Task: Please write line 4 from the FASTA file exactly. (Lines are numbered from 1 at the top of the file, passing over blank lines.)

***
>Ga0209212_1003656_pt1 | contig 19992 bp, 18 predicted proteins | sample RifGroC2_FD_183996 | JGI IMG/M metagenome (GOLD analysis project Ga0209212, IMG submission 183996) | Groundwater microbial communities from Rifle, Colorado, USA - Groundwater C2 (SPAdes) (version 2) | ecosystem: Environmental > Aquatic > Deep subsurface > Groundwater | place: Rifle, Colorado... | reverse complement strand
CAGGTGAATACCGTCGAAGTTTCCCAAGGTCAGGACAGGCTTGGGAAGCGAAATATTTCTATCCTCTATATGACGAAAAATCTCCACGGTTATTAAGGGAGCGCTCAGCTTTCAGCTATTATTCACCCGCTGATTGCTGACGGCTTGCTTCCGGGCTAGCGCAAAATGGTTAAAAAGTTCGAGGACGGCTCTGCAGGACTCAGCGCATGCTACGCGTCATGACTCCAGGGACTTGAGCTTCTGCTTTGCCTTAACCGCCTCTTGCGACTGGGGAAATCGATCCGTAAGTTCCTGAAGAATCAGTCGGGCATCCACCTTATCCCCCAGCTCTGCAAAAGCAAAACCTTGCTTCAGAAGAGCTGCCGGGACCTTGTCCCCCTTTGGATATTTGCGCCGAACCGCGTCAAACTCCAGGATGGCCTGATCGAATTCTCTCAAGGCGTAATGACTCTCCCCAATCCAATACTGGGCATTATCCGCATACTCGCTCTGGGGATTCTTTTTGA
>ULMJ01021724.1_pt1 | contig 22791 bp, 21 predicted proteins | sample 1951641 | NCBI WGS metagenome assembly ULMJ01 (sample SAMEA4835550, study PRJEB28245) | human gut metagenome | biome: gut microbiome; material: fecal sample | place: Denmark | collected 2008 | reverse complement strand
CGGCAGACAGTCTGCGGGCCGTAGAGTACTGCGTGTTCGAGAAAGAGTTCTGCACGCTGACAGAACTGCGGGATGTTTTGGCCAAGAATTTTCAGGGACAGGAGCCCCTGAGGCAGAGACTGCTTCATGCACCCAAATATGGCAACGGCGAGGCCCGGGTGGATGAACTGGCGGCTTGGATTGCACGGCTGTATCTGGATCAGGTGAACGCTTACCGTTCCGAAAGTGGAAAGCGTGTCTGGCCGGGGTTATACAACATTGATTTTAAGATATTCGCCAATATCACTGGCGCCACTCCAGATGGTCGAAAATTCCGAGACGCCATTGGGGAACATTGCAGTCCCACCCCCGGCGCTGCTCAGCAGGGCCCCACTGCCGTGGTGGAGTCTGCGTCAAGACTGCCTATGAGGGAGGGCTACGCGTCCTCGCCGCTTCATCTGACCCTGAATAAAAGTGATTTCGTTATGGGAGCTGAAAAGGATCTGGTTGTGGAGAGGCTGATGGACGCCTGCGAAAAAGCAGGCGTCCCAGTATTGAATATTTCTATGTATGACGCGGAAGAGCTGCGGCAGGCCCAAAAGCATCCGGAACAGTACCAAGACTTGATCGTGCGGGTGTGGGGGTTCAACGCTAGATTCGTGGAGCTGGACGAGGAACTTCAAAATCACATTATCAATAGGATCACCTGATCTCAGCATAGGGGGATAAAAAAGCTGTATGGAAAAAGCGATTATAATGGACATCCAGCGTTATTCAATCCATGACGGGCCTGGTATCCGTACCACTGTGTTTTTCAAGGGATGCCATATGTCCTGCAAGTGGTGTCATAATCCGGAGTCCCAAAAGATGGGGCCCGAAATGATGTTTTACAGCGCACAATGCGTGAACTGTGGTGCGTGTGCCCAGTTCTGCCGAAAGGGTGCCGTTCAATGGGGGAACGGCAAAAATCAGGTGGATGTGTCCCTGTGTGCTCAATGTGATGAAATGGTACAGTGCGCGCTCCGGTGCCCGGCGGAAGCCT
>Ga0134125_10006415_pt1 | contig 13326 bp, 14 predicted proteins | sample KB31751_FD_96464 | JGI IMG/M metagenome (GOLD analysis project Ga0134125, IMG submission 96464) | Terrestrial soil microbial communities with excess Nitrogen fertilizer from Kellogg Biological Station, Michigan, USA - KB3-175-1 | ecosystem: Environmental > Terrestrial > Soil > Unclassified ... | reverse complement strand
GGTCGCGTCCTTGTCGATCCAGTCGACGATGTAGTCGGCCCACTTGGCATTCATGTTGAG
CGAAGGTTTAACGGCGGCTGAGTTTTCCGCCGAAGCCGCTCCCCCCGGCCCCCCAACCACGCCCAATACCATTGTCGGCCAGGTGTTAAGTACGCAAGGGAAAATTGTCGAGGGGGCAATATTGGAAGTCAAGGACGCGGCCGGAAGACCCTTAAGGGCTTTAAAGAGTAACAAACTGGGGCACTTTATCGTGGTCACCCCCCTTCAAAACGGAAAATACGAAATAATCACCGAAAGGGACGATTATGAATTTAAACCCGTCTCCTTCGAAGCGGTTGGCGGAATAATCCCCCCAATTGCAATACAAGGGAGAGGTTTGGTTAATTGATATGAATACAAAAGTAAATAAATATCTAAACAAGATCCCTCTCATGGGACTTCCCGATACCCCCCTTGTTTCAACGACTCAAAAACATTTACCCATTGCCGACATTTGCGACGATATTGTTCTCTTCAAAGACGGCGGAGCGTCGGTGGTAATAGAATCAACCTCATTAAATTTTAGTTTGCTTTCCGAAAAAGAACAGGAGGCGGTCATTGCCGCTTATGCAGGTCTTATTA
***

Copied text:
CGGCAGACAGTCTGCGGGCCGTAGAGTACTGCGTGTTCGAGAAAGAGTTCTGCACGCTGACAGAACTGCGGGATGTTTTGGCCAAGAATTTTCAGGGACAGGAGCCCCTGAGGCAGAGACTGCTTCATGCACCCAAATATGGCAACGGCGAGGCCCGGGTGGATGAACTGGCGGCTTGGATTGCACGGCTGTATCTGGATCAGGTGAACGCTTACCGTTCCGAAAGTGGAAAGCGTGTCTGGCCGGGGTTATACAACATTGATTTTAAGATATTCGCCAATATCACTGGCGCCACTCCAGATGGTCGAAAATTCCGAGACGCCATTGGGGAACATTGCAGTCCCACCCCCGGCGCTGCTCAGCAGGGCCCCACTGCCGTGGTGGAGTCTGCGTCAAGACTGCCTATGAGGGAGGGCTACGCGTCCTCGCCGCTTCATCTGACCCTGAATAAAAGTGATTTCGTTATGGGAGCTGAAAAGGATCTGGTTGTGGAGAGGCTGATGGACGCCTGCGAAAAAGCAGGCGTCCCAGTATTGAATATTTCTATGTATGACGCGGAAGAGCTGCGGCAGGCCCAAAAGCATCCGGAACAGTACCAAGACTTGATCGTGCGGGTGTGGGGGTTCAACGCTAGATTCGTGGAGCTGGACGAGGAACTTCAAAATCACATTATCAATAGGATCACCTGATCTCAGCATAGGGGGATAAAAAAGCTGTATGGAAAAAGCGATTATAATGGACATCCAGCGTTATTCAATCCATGACGGGCCTGGTATCCGTACCACTGTGTTTTTCAAGGGATGCCATATGTCCTGCAAGTGGTGTCATAATCCGGAGTCCCAAAAGATGGGGCCCGAAATGATGTTTTACAGCGCACAATGCGTGAACTGTGGTGCGTGTGCCCAGTTCTGCCGAAAGGGTGCCGTTCAATGGGGGAACGGCAAAAATCAGGTGGATGTGTCCCTGTGTGCTCAATGTGATGAAATGGTACAGTGCGCGCTCCGGTGCCCGGCGGAAGCCT